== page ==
Mexico City, 1969–72, Collection of Daniel Greenberg and Susan Steinhauser, © Graciela Iturbide, Courtesy Museum of Fine Arts, Boston.
THE NATIONAL GALLERY, LONDON April 6 – July 26, 2020
Clockwise from top left: Danaë, about 1612, Saint Louis Art Museum Judith Beheading Holofernes, about 1612-13, Napoli Museo e Real Bosco di Capodimonte. Judith and her Maidservant, about 1623-25, The Detroit Institute of Arts.
One of the most famous artists in 17th-century Europe, Artemisia Gentileschi “was the maker of her own image, the hero of her own life,” as one 21st-century critic wrote. Born in Rome in 1593, she was a master of Baroque painting and was the first woman to be admitted to Florence’s exclusive Accademia delle Arti del Disegno (the artists’ academy). Raped at the age of 18 by a mentor and tortured at his trial to “prove” her truthfulness, she responded by depicting strong women in allegorical masterpieces (often self-portraits), such as the bloody Biblical scene Judith Beheading Holofernes. The Natonal Gallery Trafalgar Square London +44 20 7747 2885 nationalgallery.org.uk
Above: Self Portrait as Saint Catherine of Alexandria, about 1615-17, ÂŠ The National Gallery, London.
This page: Betye Saar, A Loss of Innocence, 1998 courtesy of the artist and Roberts Projects Los Angeles ÂŠ Betye Saar Photo courtesy Scottsdale Museum of Contemporary Art by Tim Lanterman.
Clockwise from left: Installation photograph, Betye Saar: Call and Response, at LACMA © Betye Saar. The Edge of Ethics, 2010, Courtesy of the artist and Roberts Projects Los Angeles, © Betye Saar. Installation photograph, Betye Saar: Call and Response, at LACMA © Betye Saar. Betye Saar, Sketchbook, 1970–1972, Collection of Betye Saar, courtesy of the artist and Roberts Projects, Los Angeles, © Betye Saar. Betye Saar, Sketchbook, 2013, 2013.
BETYE SAAR LACMA, LOS ANGELES Through April 5, 2020 Born in Los Angeles in 1926, Betye Saar is known for her assemblage and mixed media work that deals with issues of race, protest, spiritualty, grief, and gender. Comprised of found objects she’s gathered in Southern California and during her world travels, her work has included controversial and racist images like Aunt Jemima, reclaiming them as symbols of empowerment. As part of her artistic process, Saar fills small notebooks with sketches, drawings, and colorful notes from her travels, as well as ideas for work. Betye Saar: Call and Response at LACMA looks at the relationship between her finished works, those preliminary sketches in small sketchbooks, and her travel notebooks. Los Angeles County Museum of Art 5905 Wilshire Boulevard Los Angeles 323.857.6000 lacma.org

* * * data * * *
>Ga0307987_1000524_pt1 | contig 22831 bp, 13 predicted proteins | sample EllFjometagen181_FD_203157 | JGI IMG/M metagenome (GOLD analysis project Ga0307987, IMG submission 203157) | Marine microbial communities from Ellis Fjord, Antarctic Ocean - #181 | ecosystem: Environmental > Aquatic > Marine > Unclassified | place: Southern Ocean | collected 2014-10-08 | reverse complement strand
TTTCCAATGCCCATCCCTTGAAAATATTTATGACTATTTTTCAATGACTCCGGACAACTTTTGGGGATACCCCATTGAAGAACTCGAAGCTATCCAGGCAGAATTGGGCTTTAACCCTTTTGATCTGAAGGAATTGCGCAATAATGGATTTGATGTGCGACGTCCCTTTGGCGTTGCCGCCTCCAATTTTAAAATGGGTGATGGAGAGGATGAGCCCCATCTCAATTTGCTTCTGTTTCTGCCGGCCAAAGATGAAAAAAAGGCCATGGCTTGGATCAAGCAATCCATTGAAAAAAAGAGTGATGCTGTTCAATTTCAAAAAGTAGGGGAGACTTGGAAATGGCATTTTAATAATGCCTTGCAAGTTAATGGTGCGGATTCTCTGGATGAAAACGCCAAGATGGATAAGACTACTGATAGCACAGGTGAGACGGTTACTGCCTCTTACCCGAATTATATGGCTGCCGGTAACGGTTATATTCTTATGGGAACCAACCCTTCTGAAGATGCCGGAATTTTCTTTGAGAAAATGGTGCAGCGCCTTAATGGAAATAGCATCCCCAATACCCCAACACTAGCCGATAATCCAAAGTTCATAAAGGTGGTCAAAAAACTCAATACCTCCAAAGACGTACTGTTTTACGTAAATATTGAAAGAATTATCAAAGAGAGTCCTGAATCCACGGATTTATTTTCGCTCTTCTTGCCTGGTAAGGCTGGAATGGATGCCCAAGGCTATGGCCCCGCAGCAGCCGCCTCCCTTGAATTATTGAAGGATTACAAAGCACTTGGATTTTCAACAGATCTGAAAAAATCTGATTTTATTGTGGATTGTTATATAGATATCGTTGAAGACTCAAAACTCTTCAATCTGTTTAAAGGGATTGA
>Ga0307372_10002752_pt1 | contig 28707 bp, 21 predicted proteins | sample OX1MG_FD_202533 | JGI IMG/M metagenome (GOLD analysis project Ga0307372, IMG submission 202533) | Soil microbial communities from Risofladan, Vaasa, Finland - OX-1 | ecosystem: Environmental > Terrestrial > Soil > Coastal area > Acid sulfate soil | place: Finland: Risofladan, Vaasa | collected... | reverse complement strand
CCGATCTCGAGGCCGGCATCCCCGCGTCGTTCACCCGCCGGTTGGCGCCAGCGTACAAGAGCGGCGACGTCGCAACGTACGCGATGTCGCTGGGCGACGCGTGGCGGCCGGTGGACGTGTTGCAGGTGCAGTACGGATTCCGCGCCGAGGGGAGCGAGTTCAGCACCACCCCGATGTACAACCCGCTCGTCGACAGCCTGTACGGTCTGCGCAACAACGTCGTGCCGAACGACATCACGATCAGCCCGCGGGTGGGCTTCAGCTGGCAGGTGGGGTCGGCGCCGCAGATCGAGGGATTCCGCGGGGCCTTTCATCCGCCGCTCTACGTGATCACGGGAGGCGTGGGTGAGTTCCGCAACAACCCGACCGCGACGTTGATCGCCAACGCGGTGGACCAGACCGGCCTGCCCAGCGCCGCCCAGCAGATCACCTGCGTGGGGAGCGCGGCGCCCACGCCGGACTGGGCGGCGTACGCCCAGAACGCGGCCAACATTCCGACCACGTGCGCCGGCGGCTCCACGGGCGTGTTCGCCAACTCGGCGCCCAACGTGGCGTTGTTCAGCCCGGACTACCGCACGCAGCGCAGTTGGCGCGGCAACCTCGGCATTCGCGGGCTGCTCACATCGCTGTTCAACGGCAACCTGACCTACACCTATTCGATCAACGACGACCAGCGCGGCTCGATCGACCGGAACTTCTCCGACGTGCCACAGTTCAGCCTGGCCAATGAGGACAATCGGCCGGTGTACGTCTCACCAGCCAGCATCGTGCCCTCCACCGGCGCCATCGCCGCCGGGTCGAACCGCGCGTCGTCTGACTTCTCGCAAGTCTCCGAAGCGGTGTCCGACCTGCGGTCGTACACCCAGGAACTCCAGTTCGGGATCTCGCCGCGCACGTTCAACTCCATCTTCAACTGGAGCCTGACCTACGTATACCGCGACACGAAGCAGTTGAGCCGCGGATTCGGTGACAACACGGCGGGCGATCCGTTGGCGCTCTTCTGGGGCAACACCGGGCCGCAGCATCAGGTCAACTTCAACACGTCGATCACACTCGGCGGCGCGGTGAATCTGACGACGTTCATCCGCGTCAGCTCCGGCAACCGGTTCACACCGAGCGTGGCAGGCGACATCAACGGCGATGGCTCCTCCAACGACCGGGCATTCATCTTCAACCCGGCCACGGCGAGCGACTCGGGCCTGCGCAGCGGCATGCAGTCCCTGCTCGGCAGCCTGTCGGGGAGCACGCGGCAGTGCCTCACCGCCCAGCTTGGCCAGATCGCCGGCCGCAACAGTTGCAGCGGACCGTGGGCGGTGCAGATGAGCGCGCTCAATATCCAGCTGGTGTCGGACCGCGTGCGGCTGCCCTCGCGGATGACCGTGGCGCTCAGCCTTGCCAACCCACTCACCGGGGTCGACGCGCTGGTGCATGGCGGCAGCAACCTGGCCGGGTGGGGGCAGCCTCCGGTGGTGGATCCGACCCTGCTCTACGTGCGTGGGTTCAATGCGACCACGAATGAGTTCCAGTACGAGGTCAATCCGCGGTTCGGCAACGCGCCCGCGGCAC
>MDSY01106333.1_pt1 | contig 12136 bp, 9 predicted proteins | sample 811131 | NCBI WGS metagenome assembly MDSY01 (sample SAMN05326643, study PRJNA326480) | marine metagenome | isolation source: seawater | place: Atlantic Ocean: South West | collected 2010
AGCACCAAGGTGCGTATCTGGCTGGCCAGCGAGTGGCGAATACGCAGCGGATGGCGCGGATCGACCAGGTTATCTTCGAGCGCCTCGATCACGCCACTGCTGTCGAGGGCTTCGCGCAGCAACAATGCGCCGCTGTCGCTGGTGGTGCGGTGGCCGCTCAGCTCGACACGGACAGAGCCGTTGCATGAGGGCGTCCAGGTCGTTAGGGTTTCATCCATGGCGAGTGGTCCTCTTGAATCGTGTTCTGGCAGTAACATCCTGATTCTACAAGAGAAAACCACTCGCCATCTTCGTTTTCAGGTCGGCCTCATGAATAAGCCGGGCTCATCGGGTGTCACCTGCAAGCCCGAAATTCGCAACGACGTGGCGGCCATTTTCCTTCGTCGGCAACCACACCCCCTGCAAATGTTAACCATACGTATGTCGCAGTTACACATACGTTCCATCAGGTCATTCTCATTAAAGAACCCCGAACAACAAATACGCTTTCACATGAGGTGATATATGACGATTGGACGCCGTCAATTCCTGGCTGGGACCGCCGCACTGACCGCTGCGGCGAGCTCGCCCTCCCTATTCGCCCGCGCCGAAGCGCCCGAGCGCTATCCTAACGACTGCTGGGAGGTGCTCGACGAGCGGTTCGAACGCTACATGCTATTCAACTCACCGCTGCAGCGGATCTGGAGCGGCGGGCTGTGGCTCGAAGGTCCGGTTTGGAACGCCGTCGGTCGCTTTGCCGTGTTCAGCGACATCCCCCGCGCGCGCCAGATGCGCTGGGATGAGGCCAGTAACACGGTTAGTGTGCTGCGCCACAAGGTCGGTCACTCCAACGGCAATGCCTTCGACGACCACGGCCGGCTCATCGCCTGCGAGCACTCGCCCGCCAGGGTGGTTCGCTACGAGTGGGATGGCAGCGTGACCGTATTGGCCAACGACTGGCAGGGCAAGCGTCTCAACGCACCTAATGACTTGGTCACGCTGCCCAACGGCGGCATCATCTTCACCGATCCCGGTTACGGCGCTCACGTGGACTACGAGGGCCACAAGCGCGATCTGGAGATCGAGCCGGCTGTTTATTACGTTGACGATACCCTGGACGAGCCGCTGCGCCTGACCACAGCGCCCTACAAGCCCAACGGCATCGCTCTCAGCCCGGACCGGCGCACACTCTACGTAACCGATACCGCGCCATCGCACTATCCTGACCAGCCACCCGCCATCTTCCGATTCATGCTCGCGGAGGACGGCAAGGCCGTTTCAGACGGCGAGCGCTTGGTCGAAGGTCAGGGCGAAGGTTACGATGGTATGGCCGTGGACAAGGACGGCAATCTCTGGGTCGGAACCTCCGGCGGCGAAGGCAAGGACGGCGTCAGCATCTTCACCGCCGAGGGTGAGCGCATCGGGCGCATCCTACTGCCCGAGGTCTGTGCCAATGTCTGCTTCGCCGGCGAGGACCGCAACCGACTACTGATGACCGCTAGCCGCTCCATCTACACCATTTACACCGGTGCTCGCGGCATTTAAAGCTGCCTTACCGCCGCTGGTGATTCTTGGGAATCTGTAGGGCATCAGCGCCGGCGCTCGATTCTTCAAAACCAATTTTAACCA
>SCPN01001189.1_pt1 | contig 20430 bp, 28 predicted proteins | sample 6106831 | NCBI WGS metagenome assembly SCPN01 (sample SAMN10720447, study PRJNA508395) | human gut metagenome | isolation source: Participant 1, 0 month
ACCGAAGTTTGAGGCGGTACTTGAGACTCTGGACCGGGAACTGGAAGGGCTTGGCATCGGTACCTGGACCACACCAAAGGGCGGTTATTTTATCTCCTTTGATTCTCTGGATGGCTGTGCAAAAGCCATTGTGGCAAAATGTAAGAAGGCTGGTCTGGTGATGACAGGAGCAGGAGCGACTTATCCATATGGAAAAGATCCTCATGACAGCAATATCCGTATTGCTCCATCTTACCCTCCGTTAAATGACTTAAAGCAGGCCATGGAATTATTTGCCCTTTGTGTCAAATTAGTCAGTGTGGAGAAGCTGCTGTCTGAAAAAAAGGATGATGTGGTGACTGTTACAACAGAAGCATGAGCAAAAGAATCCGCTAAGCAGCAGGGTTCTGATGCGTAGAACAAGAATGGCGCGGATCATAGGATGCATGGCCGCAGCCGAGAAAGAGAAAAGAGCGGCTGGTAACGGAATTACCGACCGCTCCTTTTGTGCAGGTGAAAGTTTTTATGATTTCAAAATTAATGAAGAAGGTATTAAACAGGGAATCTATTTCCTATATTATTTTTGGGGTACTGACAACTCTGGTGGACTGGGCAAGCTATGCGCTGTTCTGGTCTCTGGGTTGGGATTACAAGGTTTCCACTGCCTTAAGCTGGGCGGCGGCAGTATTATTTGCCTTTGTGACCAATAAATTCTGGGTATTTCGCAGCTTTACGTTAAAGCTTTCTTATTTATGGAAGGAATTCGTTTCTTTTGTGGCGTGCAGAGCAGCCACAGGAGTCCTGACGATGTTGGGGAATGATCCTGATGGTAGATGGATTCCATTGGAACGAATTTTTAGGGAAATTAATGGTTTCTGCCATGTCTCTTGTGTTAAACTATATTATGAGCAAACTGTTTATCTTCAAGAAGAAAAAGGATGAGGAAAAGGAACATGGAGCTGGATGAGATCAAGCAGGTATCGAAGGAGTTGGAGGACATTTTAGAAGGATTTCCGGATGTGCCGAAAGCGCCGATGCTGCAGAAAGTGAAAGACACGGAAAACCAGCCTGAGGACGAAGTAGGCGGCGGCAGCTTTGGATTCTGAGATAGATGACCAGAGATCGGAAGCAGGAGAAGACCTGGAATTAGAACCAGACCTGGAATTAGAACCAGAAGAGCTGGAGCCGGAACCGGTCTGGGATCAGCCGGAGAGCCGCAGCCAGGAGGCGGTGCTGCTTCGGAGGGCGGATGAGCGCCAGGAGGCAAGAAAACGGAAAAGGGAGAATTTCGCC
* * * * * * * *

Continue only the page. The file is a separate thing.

Artist Portrait with a Candle (C), from the series Places of Power, 2013. Courtesy of the Marina Abramović Archives © Marina Abramović.
ROYAL ACADEMY OF ARTS, LONDON September 26 – December 8, 2020 Since the early 1970s, Marina Abramović has been exploring the relationship between artist and audience. The Yugoslavian-born conceptual artist used her own body to perform many of the often painful and physically exhausting pieces. In The Artist is Present (2010), she sat silently at a wooden table for hours a day as visitors took turns sitting across from her and staring into her eyes. Over three months and 730 hours she met the gaze of 1,000 strangers. Marina Abramović’: After Life at the Royal Academy—the first female solo show in the British institution’s 250-year history—will include photos, video, and work created specifically for the exhibition. Plus, there will be reprises of her most acclaimed performances by volunteers and protégés, including Imponderabilia, in which she and her then-partner Ulay famously stood naked within a gallery doorway. Royal Academy of Arts Burlington House Piccadilly, London royalacademy.org.uk
ZANELE MUHOLI TATE MODERN, LONDON April 29 – October 18, 2020
PITZER COLLEGE, CLAREMONT September 12 – December 11, 2020
“I refused to become subject matter for others and to be silenced,” says Zanele Muholi, the South African photographer-activist who confronts the politics of gender, race, and representation in self-portraits and other photographs. Tate Modern in London will host the first major survey of Muholi’s work, while Pitzer College Art Galleries in Claremont will exhibit a self-portrait series by the artist. “The series is giving affirmation to those who doubt when they look in the mirror,” Muholi says in an interview in Aperture.org. “To say, ‘You are worthy. You count. Nobody has the right to undermine you—because of your being, because of your race, because of your gender expression, because of your sexuality, because of all that you are.’” Tate Modern Pitzer College, Nichols Gallery Bankside, London 1060 N Mills Avenue tate.org.uk Claremont, California pitzer.edu/galleries
Opposite: Ntozakhe II, Parktown, 2016
Above, clockwise: Roxy, 2017 Miss D’vine II, 2007 Aftermath, 2004 Courtesy of the artist and Stevenson Cape Town Johannesburg and Yancey Richardson © Zanele Muholi
Opposite: Gego installing Reticulárea. Museo de Bellas Artes, Caracas. 1969. Photo: Juan Santana ©Fundación Gego